I have spent some time looking over old CaringBridge posts about our experiences raising Ryan and how it has affected our entire family. I found this post from when we celebrated Sidney’s 6th and Ryan’s 2nd birthdays (both born on the same day). And everything I wrote is still so very true today. He might be bigger, he might have a lot more medical problems, he might have digressed in all the things he can do, yet he is as loved – if not more – than he was 17 years ago. It sounds like a lifetime ago, but it also feels like just yesterday.
I look back at the past and stand in wonder at all the things we have been through and accomplished in those 17 years. The one thing I can definitely say is this – God had our backs. The love shared between Travis and me and among our older kids…those are the blessings that saw us through each day. Yes it has been extremely hard, but at the same time, we know we are so very blessed to call Ryan our own.
Today Ryan turns two. I am reminded of how drastically our lives have changed since his birth. For the most part, our lives have changed for the better. We’ve learned that the world’s standard of perfection is completely opposite of God’s standard of perfection. I think back to last January…on a cold night as I laid in bed crying about all of Ryan’s problems and heard God say to me “He is as I intended him to be.” Those words have changed my life.
Ryan is part of God’s perfect creation. No, he is not perfect in the world’s eyes, but to God, Ryan is completely perfect and He is happy with the boy I call my son. Ryan is a gift, and I am learning each day to find the joy in being his mom. I’d be lying if I said I never grieve all that Ryan will never be. As Ryan gets older, we’ve noticed that people are really starting to stare and notice that he is different. I struggle often with having a two-year-old who still cannot walk, who still cannot scream “NO” to me, who still cannot use his hands correctly, who still neglects his left side, who still suffers from seizures, who has major sensory processing problems. I could go on and on about Ryan’s disabilities.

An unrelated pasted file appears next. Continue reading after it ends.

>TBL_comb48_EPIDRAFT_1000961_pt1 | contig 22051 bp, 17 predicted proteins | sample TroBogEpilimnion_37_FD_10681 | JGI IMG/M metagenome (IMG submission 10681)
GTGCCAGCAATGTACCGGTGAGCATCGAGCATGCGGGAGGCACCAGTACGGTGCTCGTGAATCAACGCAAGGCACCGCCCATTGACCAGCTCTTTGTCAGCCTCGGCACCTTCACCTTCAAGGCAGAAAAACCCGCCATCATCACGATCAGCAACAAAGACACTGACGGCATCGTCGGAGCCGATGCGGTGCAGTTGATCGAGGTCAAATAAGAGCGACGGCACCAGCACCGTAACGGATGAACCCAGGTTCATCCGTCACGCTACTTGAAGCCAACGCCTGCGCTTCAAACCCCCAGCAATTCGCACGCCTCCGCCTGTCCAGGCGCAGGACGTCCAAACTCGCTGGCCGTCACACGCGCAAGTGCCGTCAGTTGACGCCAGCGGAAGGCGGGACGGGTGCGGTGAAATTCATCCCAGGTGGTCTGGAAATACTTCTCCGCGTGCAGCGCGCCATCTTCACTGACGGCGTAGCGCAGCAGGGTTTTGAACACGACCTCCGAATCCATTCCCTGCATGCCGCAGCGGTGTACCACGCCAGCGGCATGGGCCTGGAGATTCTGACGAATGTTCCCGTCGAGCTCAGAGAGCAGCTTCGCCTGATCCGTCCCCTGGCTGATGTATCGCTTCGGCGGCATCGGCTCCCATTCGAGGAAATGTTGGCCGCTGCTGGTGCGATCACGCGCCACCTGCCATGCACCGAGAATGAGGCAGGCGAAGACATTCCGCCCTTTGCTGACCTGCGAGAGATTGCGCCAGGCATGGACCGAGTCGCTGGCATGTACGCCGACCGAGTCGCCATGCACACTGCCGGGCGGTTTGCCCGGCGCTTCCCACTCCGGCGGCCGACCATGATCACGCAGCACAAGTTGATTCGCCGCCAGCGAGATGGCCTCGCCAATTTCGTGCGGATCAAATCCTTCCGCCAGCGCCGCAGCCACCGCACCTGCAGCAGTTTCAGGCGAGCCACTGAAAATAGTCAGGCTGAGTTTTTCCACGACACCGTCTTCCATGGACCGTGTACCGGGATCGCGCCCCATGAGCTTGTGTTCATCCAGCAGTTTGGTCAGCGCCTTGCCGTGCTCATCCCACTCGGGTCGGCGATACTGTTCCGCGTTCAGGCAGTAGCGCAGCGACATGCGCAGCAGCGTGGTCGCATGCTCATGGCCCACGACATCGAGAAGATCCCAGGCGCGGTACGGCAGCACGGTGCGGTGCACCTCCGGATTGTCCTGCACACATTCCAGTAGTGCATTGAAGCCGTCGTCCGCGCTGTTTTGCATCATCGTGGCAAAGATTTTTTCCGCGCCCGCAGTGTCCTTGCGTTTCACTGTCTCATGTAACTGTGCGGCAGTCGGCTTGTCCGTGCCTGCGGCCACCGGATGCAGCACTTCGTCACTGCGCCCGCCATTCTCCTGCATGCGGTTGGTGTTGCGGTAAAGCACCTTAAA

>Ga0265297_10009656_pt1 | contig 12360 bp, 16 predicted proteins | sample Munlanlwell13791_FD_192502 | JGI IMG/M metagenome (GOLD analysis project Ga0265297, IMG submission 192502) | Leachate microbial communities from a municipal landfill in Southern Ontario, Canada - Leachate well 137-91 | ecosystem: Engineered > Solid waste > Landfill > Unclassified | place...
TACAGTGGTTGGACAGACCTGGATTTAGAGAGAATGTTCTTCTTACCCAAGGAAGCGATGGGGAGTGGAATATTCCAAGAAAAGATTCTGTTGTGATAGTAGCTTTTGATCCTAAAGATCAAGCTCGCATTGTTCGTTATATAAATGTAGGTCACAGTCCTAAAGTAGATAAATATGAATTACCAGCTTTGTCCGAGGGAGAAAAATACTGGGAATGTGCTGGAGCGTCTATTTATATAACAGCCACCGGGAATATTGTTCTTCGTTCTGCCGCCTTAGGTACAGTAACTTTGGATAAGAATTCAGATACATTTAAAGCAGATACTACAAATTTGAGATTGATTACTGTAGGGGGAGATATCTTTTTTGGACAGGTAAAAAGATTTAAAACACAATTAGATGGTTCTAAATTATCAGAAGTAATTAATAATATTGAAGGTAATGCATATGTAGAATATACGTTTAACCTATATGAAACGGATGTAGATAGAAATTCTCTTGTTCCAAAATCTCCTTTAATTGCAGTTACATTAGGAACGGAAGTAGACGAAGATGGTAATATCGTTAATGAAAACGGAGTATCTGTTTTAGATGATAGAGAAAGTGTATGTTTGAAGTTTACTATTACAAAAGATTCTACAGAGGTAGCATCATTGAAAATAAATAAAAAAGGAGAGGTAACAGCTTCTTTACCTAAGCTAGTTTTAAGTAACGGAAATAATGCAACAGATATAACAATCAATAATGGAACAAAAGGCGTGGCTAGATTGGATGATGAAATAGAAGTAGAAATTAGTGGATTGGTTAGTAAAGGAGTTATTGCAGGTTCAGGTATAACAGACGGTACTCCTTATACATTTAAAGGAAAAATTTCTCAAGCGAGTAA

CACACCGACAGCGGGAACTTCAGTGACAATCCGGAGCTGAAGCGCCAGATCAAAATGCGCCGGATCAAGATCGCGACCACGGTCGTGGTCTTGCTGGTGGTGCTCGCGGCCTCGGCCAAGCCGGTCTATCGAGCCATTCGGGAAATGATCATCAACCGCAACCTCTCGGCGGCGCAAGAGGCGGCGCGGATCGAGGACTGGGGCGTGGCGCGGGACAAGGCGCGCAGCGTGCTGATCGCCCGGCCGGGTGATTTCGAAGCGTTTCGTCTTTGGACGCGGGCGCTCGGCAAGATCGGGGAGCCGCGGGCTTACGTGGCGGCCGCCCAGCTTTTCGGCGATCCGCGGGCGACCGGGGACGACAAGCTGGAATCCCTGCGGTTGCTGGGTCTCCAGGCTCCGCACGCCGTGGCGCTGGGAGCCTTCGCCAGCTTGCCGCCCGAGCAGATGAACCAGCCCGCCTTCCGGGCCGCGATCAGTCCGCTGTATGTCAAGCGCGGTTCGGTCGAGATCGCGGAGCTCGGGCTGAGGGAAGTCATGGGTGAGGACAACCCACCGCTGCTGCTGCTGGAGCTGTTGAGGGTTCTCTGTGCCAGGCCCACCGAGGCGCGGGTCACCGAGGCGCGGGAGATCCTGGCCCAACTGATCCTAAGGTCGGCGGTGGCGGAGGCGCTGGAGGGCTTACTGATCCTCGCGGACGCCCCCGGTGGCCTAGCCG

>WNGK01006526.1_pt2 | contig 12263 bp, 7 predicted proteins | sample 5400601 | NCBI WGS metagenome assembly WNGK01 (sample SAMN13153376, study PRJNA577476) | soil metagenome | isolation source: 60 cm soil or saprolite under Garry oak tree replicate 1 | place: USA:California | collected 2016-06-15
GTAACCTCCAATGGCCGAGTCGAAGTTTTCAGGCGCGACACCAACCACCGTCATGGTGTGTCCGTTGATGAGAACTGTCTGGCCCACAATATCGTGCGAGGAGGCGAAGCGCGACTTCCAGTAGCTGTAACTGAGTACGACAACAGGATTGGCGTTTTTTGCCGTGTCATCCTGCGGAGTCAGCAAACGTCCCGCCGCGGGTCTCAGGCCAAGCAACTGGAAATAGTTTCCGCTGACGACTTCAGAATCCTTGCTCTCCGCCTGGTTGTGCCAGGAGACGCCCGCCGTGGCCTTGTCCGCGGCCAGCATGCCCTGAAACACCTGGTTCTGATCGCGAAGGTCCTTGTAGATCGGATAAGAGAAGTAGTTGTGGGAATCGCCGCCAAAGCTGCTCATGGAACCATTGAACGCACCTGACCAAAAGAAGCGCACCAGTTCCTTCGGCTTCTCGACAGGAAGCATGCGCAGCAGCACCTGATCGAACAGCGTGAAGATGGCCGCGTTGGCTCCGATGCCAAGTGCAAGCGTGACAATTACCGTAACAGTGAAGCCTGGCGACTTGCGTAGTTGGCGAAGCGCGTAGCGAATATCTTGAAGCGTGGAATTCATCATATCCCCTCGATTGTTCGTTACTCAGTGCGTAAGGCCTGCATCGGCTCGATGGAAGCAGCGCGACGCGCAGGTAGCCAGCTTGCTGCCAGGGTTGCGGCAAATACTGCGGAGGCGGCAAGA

But instead, I choose to focus on all that Ryan is. He is the most loving child I have ever met. He loves to greet people with lots of kisses; he loves to play peek-a-boo and will do anything for attention. He loves it when we copy his facial expressions and movements. He loves to giggle and be tickled. He loves to play with his siblings. He might not be “perfect” to a lot of people, but he could not be any more perfect to us. We love him to pieces and wouldn’t trade him for anything.
God has showed us that His love reaches us in the lowest of lows. Through our toughest days, grieving the loss of a normal child, we’ve felt God’s perfect peace come over us. We’ve learned to rest in His arms and allow Him to change our attitudes. We’ve learned to let go of our own expectations and wishes so God can fill us with His perfect plan for our lives. We pray continually that God will use Ryan and us as his family to impact other’s lives and bring people to Christ.
So as we celebrate Ryan’s birthday, we realize that Ryan is more than a two year old who happens to be handicapped. He is God’s perfect creation, placed in the perfect home for him, perfectly loved and accepted as he is. Ryan has many uphill battles to overcome in the future, but we’ve learned to celebrate every accomplishment. They just mean so much more when he has to work so much harder to reach a milestone. The day he finally walks I will be crying a river because those small things in life take on a whole new meaning in the life of a disabled child.
Happy birthday, my sweetness! I love you so very much, Ryan, and you are my special baby. You’ve changed my life in so many wonderful ways, and I wouldn’t trade a day with you for anything this world has to offer. I thank God for the privilege of being your mommy and look forward to the days ahead with you. I pray this next year brings you many happy days and new adventures. You are loved!